On Tracfone “nothing has changed since we outlined or we proposed [the] acquisition,” Verizon CEO Hans Vestberg said during a July 21 earnings call. “It’s tracking according to plan with a process that we need to go through,” he said: “The team is responding to all the questions we have.”
The companies and consumer groups are meeting frequently with CPUC member offices. The Center for Accessible Technology (CforAT), The Utility Reform Network (TURN) and the CPUC’s independent Public Advocates Office (PAO) met virtually Aug. 5 with an aide to Commissioner Darcie Houck, said a Tuesday filing. The deal opponents met Aug. 3 with aides to Commissioner Genevieve Shiroma and July 29 with aides to commissioners Cliff Rechtschaffen and Martha Guzman Aceves. Verizon and Tracfone met July 20 with aides to CPUC President Marybel Batjer (see 2107230046). They planned to meet two days ago with Houck’s office and said Wednesday they will meet virtually Thursday with Guzman Aceves’ office.
“The impression I got is that the commission is taking a hard look at this merger, especially in light of the pandemic” and its impact on low-income customers, said TURN Telecommunications Staff Attorney Ashley Salas. “It’s not something they’re going to rubber stamp.” TURN at first sought a draft decision in October or November but the CPUC administrative law judge set it in September, “so the commission is trying to accommodate the companies’ request.”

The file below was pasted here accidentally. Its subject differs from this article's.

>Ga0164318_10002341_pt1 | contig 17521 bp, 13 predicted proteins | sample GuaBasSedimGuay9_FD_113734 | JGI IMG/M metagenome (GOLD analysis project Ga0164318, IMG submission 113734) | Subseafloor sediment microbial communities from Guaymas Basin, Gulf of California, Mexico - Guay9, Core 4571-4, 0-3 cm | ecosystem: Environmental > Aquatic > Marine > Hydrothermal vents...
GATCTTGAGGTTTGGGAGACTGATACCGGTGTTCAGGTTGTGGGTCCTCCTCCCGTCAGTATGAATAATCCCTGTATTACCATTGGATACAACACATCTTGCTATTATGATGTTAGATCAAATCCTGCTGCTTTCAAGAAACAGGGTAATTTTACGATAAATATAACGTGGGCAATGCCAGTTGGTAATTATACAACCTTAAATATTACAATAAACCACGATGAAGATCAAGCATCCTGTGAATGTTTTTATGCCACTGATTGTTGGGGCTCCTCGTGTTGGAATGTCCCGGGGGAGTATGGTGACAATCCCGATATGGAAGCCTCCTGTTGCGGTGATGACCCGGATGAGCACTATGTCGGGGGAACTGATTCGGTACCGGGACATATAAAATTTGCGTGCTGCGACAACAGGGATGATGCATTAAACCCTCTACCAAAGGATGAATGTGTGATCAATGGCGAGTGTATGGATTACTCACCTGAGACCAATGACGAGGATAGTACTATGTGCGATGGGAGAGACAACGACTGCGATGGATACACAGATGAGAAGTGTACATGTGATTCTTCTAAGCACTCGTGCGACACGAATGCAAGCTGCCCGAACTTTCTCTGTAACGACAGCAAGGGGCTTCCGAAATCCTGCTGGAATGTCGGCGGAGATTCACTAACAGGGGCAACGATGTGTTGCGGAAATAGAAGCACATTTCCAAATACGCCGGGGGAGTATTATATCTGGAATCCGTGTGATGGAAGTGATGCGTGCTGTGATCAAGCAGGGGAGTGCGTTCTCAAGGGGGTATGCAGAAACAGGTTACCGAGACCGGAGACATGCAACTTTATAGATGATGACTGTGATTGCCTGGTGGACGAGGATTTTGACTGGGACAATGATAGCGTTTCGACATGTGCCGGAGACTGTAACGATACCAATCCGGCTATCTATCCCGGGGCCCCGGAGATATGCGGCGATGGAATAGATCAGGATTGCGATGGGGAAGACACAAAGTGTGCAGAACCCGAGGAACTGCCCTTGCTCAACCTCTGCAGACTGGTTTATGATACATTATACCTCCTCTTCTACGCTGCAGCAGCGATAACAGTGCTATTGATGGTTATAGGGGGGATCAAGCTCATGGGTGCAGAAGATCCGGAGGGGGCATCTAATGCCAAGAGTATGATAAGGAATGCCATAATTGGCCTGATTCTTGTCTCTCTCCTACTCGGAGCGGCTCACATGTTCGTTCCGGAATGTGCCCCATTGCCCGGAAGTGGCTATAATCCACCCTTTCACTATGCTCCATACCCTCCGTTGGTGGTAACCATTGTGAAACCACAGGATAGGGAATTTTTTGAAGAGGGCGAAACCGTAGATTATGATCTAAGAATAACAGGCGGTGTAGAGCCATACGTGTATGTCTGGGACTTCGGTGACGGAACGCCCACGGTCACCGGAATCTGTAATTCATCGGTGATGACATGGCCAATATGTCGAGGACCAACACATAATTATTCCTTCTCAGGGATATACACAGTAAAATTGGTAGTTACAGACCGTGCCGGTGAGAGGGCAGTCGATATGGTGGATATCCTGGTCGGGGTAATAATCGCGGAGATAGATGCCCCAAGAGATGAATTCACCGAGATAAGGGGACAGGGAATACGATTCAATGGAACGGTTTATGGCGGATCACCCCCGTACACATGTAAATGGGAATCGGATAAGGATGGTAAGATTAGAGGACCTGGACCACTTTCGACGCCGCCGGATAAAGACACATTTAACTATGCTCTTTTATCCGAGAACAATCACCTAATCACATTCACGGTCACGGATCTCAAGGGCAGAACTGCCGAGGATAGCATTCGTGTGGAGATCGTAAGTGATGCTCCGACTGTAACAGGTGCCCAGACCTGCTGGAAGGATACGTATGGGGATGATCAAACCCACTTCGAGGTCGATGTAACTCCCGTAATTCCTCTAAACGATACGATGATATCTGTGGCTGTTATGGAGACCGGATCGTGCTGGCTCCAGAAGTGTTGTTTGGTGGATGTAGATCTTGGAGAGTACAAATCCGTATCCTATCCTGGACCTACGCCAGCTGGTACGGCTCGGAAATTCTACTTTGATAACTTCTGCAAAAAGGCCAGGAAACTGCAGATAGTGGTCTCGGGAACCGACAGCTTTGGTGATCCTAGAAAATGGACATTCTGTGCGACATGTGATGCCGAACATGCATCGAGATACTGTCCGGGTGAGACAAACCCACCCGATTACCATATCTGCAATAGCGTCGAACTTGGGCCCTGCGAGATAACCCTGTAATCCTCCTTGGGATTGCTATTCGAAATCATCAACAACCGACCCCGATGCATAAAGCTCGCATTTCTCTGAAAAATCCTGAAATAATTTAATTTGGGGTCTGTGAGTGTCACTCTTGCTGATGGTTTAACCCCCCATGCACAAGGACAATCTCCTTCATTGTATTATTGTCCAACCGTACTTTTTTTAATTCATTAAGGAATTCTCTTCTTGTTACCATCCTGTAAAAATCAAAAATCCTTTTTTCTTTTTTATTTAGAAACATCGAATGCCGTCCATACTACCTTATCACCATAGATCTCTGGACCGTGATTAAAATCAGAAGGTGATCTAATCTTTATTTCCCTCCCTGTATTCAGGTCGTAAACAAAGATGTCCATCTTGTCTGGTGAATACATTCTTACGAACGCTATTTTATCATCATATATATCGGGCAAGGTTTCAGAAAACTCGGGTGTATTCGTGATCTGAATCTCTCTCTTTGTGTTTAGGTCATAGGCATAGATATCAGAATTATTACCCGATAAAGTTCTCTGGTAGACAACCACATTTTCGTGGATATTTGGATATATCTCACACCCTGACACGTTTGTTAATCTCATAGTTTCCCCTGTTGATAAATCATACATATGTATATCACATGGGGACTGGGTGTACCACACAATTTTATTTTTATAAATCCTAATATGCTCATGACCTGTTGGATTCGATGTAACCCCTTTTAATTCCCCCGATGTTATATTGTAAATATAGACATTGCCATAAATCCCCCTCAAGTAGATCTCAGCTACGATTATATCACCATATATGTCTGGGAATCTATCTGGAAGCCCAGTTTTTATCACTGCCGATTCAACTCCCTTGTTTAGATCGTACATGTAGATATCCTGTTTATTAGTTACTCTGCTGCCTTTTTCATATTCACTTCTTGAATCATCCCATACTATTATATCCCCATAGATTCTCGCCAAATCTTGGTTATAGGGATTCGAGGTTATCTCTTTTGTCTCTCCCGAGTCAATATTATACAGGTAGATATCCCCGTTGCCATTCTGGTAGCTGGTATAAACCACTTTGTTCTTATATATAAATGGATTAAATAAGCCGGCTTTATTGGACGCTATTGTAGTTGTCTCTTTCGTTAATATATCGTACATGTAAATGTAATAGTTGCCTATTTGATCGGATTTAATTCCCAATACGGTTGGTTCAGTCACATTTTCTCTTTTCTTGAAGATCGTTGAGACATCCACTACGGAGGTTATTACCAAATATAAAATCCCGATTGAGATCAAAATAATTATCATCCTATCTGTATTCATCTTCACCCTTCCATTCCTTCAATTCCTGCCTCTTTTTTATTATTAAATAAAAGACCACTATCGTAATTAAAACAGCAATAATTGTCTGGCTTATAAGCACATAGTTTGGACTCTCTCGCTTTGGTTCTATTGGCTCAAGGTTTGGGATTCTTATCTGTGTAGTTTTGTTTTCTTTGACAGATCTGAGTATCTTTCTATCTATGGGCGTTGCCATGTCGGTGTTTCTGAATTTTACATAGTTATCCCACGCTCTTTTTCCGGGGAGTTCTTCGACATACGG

The CPUC “indicated it’s going to be closer to late August” or early September for the proposed decision, and commission rules allow 30 days for comments before commissioners may vote, said Paul Goodman, CforAT legal counsel. Companies seeking speedy review usually say why, said Goodman: “Verizon has never actually said what the hurry is.” CforAT, PAO and TURN spoke with Verizon and Tracfone but didn’t reach agreement, he said.
The CPUC “should stick to its schedule, take its time to review all the critical information that shows this merger will impact low-income customers in California who rely on prepaid service,” said Ana Maria Johnson, program manager at the PAO. “If more time is needed to really understand what the ramifications are ... take it.” She said the companies’ urgency is “really about making it faster for them to profit.”